The brief time I was there, I saw very little that I can remark on. The first thing that was relevant to my interest was Buffalo Bayou Park, which has only been completed in the last couple of years. This is an urban park that stretches miles through the city, following a major bayou needed as drainage in a region that receives 50 inches of rain per year. Of course, here again, civilization takes nature into itself under the guise of working “synergistically” with it. In the park there were helpful and informative signs concerning how the modern vision is to work with nature and not against it. The mayor of Houston is quoted on its shiny website:

Houston owes its very existence to Buffalo Bayou. Today, Buffalo Bayou Partnership is taking a neglected waterway and transforming it into an attractive and inviting gateway into downtown and beyond.

Civilization’s approach to nature is often not “either / or” but “both / and”, even if this approach is false. Who can blame it? Eco-modernists will be the first to jump up and say how nature is change, how previous uncivilized people manipulated their environments in “sophisticated” ways, etc. To be honest, I am tired of arguing with them. As I have stated previously, the empirical evidence is so spotty and the arguments so imbued with epistemic prejudices that I don’t see much of a point in pressing the issue one way or the other. Also, this all smacks of “if I knew the answer, I would be able to implement the solution.” I am a dumb man of around four decades, I know the answer to nothing. I can barely make my own life livable, making a “better world” just seems like a fool’s errand.

The only other task that I imposed on my family was a visit to Rothko Chapel. I have long been a fan of Mark Rothko, and a Rothko-like print hangs prominently in my house. I don’t know why this particular visual artist speaks to me, as I am not big into the visual arts (though as a “cultured person” I know more about them than most). I entered the chapel with my family and was taken aback as to how dark it is. The space consists of fourteen black paintings that surround a circle of benches. It was cloudy when I entered the space, making the paintings all the more dull and ominous. When the sun came out, the light hit the paintings, and I saw the detail, the sublime cloudy window that is a Rothko painting. I sat on a cushion in the middle of the room and blanked out, watching my family out of the corner of my eye lest the children become unruly. That was a sort of Zen-blankness, not something I necessarily associate with the sacred, and not something I was necessarily comfortable with. But it was a feeling of affinity to this stage of intellectual development: close the mind’s eye, and look inside. I am glad I went.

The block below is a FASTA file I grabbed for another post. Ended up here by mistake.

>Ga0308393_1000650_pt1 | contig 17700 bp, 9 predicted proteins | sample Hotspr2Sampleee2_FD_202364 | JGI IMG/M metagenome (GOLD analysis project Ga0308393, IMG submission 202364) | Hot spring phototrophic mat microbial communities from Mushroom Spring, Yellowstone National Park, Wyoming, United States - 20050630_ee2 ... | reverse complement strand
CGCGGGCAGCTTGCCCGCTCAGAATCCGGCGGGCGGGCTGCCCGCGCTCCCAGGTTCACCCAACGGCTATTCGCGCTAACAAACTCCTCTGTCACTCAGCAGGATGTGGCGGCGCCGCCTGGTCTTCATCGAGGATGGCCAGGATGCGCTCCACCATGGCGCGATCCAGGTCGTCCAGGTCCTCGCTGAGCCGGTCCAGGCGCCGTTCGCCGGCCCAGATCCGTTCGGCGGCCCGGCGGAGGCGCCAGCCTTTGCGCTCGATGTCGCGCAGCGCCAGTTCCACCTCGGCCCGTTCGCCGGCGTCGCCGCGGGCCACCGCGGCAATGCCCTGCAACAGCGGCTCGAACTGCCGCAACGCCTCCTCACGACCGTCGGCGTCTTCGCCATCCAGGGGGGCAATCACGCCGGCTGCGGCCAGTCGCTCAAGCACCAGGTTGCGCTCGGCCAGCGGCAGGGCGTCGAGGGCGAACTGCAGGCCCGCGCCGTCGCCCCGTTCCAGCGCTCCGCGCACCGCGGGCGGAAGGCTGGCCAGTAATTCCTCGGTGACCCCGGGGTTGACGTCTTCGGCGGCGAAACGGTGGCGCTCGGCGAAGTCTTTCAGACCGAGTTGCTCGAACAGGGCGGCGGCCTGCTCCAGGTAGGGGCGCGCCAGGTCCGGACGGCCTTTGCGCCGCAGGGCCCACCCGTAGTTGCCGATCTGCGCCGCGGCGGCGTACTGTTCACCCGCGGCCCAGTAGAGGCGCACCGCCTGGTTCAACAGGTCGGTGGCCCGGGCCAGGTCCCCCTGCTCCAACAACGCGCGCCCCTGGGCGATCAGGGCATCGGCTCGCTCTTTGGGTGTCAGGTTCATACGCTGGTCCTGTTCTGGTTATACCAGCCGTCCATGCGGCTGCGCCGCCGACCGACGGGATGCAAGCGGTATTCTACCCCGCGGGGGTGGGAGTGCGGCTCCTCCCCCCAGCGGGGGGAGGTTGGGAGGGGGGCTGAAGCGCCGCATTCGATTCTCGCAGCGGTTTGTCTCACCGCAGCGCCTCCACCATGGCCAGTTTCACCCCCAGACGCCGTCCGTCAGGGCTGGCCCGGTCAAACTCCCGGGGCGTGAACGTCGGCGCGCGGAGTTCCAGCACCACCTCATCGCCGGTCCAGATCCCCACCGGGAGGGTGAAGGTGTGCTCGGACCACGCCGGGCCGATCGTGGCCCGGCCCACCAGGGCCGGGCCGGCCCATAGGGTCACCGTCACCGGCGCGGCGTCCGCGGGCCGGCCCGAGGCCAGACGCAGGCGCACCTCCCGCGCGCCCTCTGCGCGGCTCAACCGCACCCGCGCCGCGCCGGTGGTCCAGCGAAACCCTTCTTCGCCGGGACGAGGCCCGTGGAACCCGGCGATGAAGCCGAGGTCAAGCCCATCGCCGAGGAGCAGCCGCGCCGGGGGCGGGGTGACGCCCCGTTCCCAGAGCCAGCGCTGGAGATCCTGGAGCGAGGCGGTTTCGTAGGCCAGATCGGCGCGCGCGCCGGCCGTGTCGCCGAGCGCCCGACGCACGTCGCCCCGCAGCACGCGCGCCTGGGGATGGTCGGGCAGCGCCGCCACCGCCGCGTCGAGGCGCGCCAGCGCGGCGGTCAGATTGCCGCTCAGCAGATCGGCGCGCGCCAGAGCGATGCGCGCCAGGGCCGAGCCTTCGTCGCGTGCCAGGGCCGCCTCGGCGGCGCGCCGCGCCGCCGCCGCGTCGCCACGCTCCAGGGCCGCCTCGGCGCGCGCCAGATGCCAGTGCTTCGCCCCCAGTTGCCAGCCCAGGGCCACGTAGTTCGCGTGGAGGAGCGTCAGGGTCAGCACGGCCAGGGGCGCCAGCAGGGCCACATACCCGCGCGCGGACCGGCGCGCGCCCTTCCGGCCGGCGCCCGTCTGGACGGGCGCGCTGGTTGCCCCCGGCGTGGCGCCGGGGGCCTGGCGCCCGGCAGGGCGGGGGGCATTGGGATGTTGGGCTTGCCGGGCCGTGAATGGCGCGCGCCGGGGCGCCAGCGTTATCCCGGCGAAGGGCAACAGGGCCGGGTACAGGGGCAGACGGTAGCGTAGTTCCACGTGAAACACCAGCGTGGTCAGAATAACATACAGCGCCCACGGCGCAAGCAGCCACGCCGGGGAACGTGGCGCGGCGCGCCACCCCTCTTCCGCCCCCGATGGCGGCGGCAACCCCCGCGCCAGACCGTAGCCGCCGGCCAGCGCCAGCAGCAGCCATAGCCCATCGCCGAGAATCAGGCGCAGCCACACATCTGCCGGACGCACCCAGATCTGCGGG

To try to go beyond the senses, beyond our particularity, in a time and place where there is nothing but particularities strung together in a maddening cycle of electronic distraction and communication, will no doubt only result in that blankness. But even if we get nowhere, even if we come home to see only an empty crater of what once was, like that polluted meager creek running past skyscrapers, at least we will know what is there, and maybe we will receive a glimmer of grace from the Unknowable that once had infinite names but now barely has one. I can offer very little in terms of the “active life” to the Tendency, but I can offer at least a small exhortation to return to reverence in the midst of ruin. You will find that reverence in the most unlikely places, but you will have to shut out the noise and realize how small you are. Only in recognizing that smallness is it possible to find (if it is there at all, there is no guarantee) the song that fills eons with its echoes.